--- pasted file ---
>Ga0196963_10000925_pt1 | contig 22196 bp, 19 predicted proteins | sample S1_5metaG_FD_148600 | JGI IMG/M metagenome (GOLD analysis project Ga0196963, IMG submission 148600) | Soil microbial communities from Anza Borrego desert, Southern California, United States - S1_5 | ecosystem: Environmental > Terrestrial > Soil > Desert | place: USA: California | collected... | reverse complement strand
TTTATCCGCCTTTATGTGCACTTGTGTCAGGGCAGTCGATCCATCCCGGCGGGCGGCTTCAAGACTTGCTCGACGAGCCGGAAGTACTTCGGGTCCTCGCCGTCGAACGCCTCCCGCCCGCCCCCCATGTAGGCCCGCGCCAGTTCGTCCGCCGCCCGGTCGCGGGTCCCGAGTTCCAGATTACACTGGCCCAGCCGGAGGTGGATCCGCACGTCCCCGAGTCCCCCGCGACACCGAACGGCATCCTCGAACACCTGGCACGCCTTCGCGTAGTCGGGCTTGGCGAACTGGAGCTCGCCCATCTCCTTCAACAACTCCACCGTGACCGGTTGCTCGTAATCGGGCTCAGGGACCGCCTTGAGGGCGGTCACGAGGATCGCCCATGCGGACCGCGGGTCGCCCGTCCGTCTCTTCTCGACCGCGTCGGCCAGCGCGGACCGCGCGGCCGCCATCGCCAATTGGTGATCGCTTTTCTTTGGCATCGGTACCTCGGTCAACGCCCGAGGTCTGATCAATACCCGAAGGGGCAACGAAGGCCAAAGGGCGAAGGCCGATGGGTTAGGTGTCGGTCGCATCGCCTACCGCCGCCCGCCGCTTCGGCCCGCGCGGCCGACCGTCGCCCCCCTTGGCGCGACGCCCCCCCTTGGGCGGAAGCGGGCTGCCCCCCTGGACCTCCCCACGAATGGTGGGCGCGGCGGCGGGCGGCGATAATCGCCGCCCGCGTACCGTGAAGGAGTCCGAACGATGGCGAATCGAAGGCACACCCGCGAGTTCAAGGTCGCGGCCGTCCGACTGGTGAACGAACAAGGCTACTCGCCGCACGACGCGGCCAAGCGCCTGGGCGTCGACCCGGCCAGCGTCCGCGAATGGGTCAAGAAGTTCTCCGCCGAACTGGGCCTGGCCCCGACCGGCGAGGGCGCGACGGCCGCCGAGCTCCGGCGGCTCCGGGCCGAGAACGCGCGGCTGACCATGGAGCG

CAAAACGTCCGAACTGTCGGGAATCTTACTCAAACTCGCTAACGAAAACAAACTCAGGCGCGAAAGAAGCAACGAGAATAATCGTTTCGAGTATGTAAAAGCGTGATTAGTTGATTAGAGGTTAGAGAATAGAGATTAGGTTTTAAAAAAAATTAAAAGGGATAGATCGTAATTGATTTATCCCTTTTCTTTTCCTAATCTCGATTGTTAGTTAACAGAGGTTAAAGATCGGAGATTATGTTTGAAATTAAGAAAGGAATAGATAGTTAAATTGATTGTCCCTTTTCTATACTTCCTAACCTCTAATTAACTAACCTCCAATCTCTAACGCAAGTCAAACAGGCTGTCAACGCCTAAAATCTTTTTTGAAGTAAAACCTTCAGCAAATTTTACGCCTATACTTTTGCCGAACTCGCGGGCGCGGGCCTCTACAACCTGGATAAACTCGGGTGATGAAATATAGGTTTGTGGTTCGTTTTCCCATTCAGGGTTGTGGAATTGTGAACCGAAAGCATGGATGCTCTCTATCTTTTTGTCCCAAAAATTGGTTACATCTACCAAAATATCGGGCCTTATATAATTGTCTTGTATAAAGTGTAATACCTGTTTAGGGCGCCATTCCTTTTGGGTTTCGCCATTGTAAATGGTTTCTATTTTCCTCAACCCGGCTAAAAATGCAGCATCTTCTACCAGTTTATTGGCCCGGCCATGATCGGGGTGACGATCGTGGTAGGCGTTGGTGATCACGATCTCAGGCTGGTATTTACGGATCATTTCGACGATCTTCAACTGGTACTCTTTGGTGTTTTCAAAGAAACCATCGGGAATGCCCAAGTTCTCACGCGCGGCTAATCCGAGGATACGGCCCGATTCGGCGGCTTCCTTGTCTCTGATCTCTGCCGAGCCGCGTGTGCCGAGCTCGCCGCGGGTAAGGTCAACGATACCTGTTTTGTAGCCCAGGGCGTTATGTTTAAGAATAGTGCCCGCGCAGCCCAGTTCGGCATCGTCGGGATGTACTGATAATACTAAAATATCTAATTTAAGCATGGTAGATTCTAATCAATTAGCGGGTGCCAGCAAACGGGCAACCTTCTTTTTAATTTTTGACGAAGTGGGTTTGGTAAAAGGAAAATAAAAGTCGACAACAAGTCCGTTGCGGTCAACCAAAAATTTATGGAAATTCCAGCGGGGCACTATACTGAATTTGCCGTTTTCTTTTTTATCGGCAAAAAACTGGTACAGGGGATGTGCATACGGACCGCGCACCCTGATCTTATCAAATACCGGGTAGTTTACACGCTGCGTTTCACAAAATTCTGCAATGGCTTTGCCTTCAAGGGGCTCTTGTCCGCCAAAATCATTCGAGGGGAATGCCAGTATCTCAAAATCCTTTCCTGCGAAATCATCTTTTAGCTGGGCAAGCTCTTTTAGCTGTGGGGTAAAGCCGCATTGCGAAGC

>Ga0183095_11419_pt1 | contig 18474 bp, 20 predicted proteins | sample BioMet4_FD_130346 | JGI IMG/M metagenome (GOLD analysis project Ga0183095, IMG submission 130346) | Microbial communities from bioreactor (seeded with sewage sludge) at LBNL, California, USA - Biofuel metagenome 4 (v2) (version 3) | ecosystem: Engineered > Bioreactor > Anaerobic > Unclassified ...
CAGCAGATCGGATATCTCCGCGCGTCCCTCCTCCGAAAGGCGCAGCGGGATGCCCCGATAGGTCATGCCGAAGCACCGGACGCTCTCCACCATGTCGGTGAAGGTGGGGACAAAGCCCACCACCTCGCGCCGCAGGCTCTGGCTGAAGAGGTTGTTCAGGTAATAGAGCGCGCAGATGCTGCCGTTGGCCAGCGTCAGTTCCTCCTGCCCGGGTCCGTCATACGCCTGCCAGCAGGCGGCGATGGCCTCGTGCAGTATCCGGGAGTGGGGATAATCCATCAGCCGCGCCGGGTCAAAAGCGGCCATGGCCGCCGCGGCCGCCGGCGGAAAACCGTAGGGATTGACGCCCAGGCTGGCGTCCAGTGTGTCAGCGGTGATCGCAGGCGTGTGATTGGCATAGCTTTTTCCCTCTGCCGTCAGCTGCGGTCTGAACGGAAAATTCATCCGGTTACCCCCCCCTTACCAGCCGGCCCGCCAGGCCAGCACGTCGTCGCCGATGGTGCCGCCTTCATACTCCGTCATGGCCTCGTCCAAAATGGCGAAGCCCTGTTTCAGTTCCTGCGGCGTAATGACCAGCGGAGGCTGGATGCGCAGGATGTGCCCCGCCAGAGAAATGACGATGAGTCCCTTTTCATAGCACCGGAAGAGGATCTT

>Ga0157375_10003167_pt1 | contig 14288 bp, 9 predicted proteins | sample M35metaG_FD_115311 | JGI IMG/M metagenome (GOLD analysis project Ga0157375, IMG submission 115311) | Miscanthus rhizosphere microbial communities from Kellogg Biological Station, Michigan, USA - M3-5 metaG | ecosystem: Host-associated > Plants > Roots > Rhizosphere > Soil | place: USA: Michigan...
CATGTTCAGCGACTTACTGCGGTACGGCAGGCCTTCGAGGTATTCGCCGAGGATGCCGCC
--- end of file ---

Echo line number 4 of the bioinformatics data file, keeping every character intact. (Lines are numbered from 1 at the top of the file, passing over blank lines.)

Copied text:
>Ga0183095_11419_pt1 | contig 18474 bp, 20 predicted proteins | sample BioMet4_FD_130346 | JGI IMG/M metagenome (GOLD analysis project Ga0183095, IMG submission 130346) | Microbial communities from bioreactor (seeded with sewage sludge) at LBNL, California, USA - Biofuel metagenome 4 (v2) (version 3) | ecosystem: Engineered > Bioreactor > Anaerobic > Unclassified ...